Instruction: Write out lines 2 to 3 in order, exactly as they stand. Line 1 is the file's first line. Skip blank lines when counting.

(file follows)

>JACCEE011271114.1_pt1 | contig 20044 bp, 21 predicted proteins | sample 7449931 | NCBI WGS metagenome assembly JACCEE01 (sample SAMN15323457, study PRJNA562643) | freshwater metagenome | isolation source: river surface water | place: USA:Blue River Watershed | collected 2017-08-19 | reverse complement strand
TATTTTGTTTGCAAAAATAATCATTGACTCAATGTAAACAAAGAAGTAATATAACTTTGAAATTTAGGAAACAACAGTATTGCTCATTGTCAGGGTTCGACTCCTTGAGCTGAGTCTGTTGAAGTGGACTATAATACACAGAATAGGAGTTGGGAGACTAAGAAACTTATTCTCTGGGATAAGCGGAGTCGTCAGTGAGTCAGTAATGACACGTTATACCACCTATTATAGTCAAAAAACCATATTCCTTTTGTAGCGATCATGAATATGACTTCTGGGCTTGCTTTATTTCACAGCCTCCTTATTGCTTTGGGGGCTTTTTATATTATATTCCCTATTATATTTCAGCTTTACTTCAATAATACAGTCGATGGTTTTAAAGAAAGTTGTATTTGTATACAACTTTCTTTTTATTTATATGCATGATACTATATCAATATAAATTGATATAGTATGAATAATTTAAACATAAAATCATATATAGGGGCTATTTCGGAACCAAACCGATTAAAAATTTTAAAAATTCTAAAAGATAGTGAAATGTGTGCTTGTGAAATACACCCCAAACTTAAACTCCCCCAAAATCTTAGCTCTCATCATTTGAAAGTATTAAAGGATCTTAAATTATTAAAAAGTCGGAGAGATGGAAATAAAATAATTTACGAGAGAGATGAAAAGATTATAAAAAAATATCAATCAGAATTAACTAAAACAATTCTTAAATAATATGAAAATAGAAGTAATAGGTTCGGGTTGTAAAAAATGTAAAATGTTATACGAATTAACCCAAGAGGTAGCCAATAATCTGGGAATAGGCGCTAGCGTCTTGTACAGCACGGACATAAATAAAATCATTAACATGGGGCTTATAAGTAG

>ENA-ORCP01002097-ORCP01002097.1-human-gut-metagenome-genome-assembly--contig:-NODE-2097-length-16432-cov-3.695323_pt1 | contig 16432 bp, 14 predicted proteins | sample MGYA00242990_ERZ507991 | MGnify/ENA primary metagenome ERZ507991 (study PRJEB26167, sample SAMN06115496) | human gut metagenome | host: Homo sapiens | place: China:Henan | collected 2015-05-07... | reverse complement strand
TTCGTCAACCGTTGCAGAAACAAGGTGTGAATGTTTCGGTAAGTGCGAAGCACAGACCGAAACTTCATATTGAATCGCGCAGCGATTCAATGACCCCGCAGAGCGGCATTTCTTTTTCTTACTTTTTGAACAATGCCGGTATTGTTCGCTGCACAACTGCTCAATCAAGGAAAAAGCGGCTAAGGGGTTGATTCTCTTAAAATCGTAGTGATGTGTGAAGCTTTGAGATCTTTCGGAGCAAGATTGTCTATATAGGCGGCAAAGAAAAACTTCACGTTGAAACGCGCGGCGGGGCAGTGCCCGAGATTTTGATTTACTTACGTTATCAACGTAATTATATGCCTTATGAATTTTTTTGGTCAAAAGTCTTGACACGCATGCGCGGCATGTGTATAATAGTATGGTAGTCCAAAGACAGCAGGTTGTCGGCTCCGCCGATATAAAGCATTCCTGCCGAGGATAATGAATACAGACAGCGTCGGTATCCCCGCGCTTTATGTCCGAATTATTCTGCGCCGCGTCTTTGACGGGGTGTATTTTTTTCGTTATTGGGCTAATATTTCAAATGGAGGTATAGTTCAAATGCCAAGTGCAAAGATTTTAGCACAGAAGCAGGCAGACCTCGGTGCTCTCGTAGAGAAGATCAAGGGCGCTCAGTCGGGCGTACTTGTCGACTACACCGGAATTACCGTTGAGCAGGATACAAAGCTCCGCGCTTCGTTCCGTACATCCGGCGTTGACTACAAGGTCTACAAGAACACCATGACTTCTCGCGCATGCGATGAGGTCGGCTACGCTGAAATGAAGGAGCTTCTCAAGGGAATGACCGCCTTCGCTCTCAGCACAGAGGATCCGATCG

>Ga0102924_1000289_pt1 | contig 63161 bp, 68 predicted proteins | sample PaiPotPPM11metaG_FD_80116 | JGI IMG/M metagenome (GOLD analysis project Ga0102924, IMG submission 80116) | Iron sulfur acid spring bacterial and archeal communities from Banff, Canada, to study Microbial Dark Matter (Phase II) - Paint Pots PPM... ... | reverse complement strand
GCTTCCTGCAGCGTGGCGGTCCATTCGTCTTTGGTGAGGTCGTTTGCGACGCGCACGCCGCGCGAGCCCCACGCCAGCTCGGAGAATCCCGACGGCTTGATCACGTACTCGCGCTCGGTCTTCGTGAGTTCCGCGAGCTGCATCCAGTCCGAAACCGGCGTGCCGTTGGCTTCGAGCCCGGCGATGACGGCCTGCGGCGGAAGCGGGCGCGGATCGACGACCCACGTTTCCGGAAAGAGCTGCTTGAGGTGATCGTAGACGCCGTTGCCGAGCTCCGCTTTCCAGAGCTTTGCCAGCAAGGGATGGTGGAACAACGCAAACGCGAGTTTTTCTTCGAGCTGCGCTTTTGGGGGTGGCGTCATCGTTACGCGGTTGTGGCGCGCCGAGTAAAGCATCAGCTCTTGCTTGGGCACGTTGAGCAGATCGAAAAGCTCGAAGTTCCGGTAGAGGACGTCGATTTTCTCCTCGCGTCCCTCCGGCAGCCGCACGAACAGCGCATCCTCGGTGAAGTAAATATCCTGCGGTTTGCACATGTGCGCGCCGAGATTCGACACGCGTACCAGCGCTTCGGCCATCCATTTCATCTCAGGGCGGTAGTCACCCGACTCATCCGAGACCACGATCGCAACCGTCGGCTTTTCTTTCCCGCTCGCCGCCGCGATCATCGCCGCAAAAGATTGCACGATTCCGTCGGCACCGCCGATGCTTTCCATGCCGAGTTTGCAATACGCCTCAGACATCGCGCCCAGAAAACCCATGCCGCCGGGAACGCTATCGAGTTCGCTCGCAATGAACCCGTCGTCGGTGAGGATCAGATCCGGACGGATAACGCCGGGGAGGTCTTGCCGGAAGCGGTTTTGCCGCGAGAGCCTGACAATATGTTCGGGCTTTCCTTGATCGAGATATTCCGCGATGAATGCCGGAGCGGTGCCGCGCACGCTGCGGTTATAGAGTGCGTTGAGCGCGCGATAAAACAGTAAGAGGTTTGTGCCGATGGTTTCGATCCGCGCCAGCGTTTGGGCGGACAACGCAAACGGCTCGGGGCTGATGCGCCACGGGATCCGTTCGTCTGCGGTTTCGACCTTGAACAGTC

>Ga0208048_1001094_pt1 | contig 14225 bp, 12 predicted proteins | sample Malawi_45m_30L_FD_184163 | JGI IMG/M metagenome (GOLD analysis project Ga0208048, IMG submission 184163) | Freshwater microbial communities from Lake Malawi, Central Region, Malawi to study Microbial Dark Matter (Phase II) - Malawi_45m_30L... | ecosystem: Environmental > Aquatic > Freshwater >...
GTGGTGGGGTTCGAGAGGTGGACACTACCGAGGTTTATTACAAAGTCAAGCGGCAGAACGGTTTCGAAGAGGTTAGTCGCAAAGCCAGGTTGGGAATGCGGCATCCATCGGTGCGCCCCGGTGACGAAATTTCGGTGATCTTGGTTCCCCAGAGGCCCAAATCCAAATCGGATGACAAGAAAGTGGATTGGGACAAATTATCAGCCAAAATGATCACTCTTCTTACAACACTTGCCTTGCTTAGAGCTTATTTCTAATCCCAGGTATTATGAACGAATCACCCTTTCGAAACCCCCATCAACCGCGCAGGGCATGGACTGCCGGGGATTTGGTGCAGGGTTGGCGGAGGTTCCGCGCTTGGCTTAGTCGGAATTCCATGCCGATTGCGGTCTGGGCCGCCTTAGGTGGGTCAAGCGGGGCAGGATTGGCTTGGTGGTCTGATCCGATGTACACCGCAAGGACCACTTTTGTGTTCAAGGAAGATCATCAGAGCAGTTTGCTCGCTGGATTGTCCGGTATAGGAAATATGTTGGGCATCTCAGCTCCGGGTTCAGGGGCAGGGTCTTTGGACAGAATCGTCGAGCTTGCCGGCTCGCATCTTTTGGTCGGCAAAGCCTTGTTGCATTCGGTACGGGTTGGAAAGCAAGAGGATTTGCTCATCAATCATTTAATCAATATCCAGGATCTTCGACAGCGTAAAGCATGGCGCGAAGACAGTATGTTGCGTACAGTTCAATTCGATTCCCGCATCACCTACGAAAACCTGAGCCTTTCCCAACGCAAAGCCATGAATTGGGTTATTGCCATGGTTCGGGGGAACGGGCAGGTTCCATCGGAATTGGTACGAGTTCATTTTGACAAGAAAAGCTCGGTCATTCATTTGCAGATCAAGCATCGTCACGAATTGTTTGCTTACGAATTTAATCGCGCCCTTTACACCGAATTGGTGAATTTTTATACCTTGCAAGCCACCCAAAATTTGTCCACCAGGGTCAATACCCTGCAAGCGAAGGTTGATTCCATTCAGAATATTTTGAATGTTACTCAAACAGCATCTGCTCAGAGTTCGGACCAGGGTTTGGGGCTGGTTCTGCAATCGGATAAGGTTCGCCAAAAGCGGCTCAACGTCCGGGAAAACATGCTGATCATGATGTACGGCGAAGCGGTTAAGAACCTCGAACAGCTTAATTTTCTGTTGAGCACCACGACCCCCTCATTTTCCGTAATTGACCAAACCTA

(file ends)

TATTTTGTTTGCAAAAATAATCATTGACTCAATGTAAACAAAGAAGTAATATAACTTTGAAATTTAGGAAACAACAGTATTGCTCATTGTCAGGGTTCGACTCCTTGAGCTGAGTCTGTTGAAGTGGACTATAATACACAGAATAGGAGTTGGGAGACTAAGAAACTTATTCTCTGGGATAAGCGGAGTCGTCAGTGAGTCAGTAATGACACGTTATACCACCTATTATAGTCAAAAAACCATATTCCTTTTGTAGCGATCATGAATATGACTTCTGGGCTTGCTTTATTTCACAGCCTCCTTATTGCTTTGGGGGCTTTTTATATTATATTCCCTATTATATTTCAGCTTTACTTCAATAATACAGTCGATGGTTTTAAAGAAAGTTGTATTTGTATACAACTTTCTTTTTATTTATATGCATGATACTATATCAATATAAATTGATATAGTATGAATAATTTAAACATAAAATCATATATAGGGGCTATTTCGGAACCAAACCGATTAAAAATTTTAAAAATTCTAAAAGATAGTGAAATGTGTGCTTGTGAAATACACCCCAAACTTAAACTCCCCCAAAATCTTAGCTCTCATCATTTGAAAGTATTAAAGGATCTTAAATTATTAAAAAGTCGGAGAGATGGAAATAAAATAATTTACGAGAGAGATGAAAAGATTATAAAAAAATATCAATCAGAATTAACTAAAACAATTCTTAAATAATATGAAAATAGAAGTAATAGGTTCGGGTTGTAAAAAATGTAAAATGTTATACGAATTAACCCAAGAGGTAGCCAATAATCTGGGAATAGGCGCTAGCGTCTTGTACAGCACGGACATAAATAAAATCATTAACATGGGGCTTATAAGTAG

>ENA-ORCP01002097-ORCP01002097.1-human-gut-metagenome-genome-assembly--contig:-NODE-2097-length-16432-cov-3.695323_pt1 | contig 16432 bp, 14 predicted proteins | sample MGYA00242990_ERZ507991 | MGnify/ENA primary metagenome ERZ507991 (study PRJEB26167, sample SAMN06115496) | human gut metagenome | host: Homo sapiens | place: China:Henan | collected 2015-05-07... | reverse complement strand